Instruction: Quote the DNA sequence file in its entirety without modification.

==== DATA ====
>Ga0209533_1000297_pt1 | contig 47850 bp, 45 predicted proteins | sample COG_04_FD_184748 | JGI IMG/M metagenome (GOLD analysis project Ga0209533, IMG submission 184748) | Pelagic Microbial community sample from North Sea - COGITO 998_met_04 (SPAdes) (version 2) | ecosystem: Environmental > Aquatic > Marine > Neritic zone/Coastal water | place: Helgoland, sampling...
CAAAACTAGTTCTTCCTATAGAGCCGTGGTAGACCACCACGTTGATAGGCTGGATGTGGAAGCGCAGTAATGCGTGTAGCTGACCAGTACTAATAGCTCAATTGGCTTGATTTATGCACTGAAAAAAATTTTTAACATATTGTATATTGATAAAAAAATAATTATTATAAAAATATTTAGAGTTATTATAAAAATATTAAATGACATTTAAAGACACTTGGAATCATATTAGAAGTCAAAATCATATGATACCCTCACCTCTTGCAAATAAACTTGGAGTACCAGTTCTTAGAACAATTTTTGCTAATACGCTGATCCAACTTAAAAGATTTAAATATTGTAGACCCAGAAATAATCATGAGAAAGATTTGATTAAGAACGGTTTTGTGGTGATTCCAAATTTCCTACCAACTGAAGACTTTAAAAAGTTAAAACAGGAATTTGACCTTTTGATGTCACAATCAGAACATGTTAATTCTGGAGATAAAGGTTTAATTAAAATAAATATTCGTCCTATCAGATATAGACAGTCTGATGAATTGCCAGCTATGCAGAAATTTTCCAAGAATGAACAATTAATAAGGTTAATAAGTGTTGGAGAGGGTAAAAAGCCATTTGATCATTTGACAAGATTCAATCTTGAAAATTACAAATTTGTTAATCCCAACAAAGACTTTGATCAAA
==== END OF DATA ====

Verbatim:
>Ga0209533_1000297_pt1 | contig 47850 bp, 45 predicted proteins | sample COG_04_FD_184748 | JGI IMG/M metagenome (GOLD analysis project Ga0209533, IMG submission 184748) | Pelagic Microbial community sample from North Sea - COGITO 998_met_04 (SPAdes) (version 2) | ecosystem: Environmental > Aquatic > Marine > Neritic zone/Coastal water | place: Helgoland, sampling...
CAAAACTAGTTCTTCCTATAGAGCCGTGGTAGACCACCACGTTGATAGGCTGGATGTGGAAGCGCAGTAATGCGTGTAGCTGACCAGTACTAATAGCTCAATTGGCTTGATTTATGCACTGAAAAAAATTTTTAACATATTGTATATTGATAAAAAAATAATTATTATAAAAATATTTAGAGTTATTATAAAAATATTAAATGACATTTAAAGACACTTGGAATCATATTAGAAGTCAAAATCATATGATACCCTCACCTCTTGCAAATAAACTTGGAGTACCAGTTCTTAGAACAATTTTTGCTAATACGCTGATCCAACTTAAAAGATTTAAATATTGTAGACCCAGAAATAATCATGAGAAAGATTTGATTAAGAACGGTTTTGTGGTGATTCCAAATTTCCTACCAACTGAAGACTTTAAAAAGTTAAAACAGGAATTTGACCTTTTGATGTCACAATCAGAACATGTTAATTCTGGAGATAAAGGTTTAATTAAAATAAATATTCGTCCTATCAGATATAGACAGTCTGATGAATTGCCAGCTATGCAGAAATTTTCCAAGAATGAACAATTAATAAGGTTAATAAGTGTTGGAGAGGGTAAAAAGCCATTTGATCATTTGACAAGATTCAATCTTGAAAATTACAAATTTGTTAATCCCAACAAAGACTTTGATCAAA